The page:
Several of these articles imply that they are not looking for Atheism. These guys are not going for new this. I think atheism is a different phenomenon than the "nones" and they should not be lumped in with them. [6] They are ruined by the culture wars they see atheism as the same problem as organized religion. They are looking for spirituality, some without God, some with thinking of God in other ways. The vast majority of them are still believers in God, but they not necessarily as fixed about what they believe concerning God.

The chruch needs to start listening to these guys and reaction to their concerns. We need to start teaching the doctrines so everyone who we all understand it. That probably means Sunday school will have to be more like real school, reaching real history classes and conducting dangerous discussions. In my experience it was avoiding the stuff that created the problem. The youth ministers would try to deal with it but when the students didn't accept easy answers they quite talking and ostracized them. Usually because they had to deal with Elders who didn't' want them talking about anything big. These are he kinds of things we have to get past and learn to deal with people in terms of their real problems. That's what the chruch has to do to be effective, because people are not going to stop reaching out.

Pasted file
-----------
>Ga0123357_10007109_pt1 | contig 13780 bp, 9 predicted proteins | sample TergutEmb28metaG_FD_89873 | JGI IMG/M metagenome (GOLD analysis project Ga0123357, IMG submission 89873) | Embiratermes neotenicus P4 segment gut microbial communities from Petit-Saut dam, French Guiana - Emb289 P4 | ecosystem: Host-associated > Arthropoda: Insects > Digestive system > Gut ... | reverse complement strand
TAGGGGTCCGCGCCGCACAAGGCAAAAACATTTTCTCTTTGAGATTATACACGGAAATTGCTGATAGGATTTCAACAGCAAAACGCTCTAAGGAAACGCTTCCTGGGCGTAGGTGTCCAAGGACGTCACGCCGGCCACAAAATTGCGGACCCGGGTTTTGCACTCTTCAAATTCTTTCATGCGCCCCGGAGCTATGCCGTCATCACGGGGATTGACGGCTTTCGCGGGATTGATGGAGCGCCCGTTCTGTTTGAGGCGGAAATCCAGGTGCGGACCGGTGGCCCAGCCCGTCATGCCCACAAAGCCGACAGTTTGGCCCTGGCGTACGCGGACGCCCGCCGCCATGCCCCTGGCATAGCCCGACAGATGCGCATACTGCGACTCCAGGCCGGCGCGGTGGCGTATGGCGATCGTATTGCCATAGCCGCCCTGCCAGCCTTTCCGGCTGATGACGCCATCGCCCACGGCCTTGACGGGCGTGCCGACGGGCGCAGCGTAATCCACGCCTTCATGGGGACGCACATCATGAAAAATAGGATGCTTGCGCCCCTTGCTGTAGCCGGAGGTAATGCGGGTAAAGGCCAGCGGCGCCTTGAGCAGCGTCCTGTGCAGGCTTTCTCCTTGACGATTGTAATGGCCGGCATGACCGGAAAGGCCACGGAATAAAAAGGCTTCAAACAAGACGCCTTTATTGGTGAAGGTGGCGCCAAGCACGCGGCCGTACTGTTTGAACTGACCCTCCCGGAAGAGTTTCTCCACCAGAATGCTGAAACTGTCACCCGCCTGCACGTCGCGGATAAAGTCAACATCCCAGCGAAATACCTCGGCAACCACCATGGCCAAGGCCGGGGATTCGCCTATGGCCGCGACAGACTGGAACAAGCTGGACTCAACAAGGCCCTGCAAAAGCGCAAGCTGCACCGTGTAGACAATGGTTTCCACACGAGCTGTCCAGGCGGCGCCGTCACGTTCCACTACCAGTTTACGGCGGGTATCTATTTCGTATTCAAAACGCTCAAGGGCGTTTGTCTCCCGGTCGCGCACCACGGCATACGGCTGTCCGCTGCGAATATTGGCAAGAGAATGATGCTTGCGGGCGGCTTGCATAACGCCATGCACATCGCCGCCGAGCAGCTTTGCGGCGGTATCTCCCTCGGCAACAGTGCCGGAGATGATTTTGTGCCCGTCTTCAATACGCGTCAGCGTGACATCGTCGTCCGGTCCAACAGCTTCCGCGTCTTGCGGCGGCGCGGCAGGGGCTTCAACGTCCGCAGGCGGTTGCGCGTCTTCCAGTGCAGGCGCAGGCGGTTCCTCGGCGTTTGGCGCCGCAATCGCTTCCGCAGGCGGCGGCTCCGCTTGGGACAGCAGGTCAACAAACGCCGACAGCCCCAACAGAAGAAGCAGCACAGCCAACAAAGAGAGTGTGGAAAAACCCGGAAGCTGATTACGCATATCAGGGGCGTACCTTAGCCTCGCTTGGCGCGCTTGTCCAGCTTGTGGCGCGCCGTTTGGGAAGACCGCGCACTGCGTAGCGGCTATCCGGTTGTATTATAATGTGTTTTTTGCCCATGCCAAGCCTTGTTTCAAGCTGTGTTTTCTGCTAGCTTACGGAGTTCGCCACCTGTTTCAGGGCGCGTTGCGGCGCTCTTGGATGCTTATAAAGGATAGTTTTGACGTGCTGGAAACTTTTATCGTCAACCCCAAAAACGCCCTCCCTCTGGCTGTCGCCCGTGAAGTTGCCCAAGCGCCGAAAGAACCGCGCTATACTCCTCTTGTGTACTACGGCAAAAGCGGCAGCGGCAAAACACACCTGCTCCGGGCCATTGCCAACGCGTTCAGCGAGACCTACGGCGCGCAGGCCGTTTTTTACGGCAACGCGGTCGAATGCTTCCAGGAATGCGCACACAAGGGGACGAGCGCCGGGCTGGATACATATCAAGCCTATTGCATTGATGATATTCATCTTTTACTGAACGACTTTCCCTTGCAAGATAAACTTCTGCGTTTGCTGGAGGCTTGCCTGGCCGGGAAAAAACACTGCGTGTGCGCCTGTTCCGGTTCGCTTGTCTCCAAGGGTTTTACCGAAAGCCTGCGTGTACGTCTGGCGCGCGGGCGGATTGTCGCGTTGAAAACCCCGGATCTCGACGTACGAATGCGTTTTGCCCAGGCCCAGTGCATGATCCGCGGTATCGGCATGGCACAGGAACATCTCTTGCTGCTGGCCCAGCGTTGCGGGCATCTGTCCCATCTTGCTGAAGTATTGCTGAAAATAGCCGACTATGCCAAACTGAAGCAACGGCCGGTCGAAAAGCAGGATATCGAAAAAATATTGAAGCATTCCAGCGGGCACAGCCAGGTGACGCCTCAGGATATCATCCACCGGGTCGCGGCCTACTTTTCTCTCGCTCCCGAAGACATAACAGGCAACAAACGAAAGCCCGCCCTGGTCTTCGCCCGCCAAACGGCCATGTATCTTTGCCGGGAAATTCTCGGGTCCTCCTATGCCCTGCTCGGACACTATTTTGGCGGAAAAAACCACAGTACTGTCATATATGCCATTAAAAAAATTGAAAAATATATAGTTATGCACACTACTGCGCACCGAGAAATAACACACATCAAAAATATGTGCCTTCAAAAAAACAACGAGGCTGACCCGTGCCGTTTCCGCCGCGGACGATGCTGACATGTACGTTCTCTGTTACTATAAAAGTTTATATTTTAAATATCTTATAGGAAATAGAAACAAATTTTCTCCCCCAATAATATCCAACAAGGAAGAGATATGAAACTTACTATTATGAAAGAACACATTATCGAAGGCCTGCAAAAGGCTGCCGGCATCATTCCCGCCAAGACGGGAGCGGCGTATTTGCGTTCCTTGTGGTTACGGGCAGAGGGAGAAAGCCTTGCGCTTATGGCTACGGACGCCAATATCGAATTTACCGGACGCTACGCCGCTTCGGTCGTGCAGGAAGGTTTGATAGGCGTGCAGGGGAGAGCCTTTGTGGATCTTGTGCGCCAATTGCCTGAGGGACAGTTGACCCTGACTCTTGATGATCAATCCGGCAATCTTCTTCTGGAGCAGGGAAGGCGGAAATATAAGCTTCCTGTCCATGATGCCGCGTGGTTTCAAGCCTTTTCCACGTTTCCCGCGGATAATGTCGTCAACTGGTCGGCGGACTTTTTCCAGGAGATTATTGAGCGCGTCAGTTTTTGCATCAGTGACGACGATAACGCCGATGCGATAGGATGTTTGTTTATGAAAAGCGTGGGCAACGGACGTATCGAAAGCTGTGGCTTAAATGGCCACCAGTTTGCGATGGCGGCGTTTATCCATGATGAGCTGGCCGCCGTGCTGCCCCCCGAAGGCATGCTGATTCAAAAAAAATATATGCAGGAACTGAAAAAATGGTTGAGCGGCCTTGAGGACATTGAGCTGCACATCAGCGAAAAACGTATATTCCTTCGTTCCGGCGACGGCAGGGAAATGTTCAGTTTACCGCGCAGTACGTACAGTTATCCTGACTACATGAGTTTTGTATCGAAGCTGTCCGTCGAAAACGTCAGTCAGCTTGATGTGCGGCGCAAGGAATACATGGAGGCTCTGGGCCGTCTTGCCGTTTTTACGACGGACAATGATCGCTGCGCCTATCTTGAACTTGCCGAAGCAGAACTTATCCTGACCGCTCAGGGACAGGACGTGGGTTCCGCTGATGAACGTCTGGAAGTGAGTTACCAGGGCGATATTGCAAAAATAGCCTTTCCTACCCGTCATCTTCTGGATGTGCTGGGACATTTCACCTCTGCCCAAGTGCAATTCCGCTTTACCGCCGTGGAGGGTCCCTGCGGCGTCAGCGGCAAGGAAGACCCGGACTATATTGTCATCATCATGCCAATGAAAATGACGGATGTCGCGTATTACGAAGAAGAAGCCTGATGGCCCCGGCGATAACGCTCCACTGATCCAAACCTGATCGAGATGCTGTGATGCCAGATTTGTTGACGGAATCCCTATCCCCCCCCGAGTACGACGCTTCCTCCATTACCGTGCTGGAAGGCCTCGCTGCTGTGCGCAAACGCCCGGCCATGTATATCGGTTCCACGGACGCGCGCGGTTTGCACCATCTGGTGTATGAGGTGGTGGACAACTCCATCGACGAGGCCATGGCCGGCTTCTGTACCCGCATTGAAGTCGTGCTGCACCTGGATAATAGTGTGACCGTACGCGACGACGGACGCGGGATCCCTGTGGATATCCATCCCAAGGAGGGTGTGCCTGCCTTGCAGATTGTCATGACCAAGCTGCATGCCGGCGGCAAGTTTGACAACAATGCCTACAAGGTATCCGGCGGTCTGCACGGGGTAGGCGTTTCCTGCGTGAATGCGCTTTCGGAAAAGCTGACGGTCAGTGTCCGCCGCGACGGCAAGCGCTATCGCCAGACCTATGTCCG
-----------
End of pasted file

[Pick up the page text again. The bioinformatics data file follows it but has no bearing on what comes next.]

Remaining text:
[1] Amelia Thomson-DeVeaux, "Rise of the None." The American Prospect.September 19, 2013
accessed 1/7/14.

[2] staff, "Rise of the Nones," Religion in Public Life Project, Pew Research. 10/9/20. http://www.pewforum.org/2012/10/09/nones-on-the-rise/  accessed 1/7/14.

[3] Staff, "Americans Belief in God, Miracles, and Heaven, Declines--belief in Darwin's theory of evolution rises." Harris Interactive. Harris Polls (Dec. 16, 2013). On line resource.
http://www.harrisinteractive.com/NewsRoom/HarrisPolls/tabid/447/ctl/ReadCustom%20Default/mid/1508/ArticleId/1353/Default.aspx  accessed 1/5/14.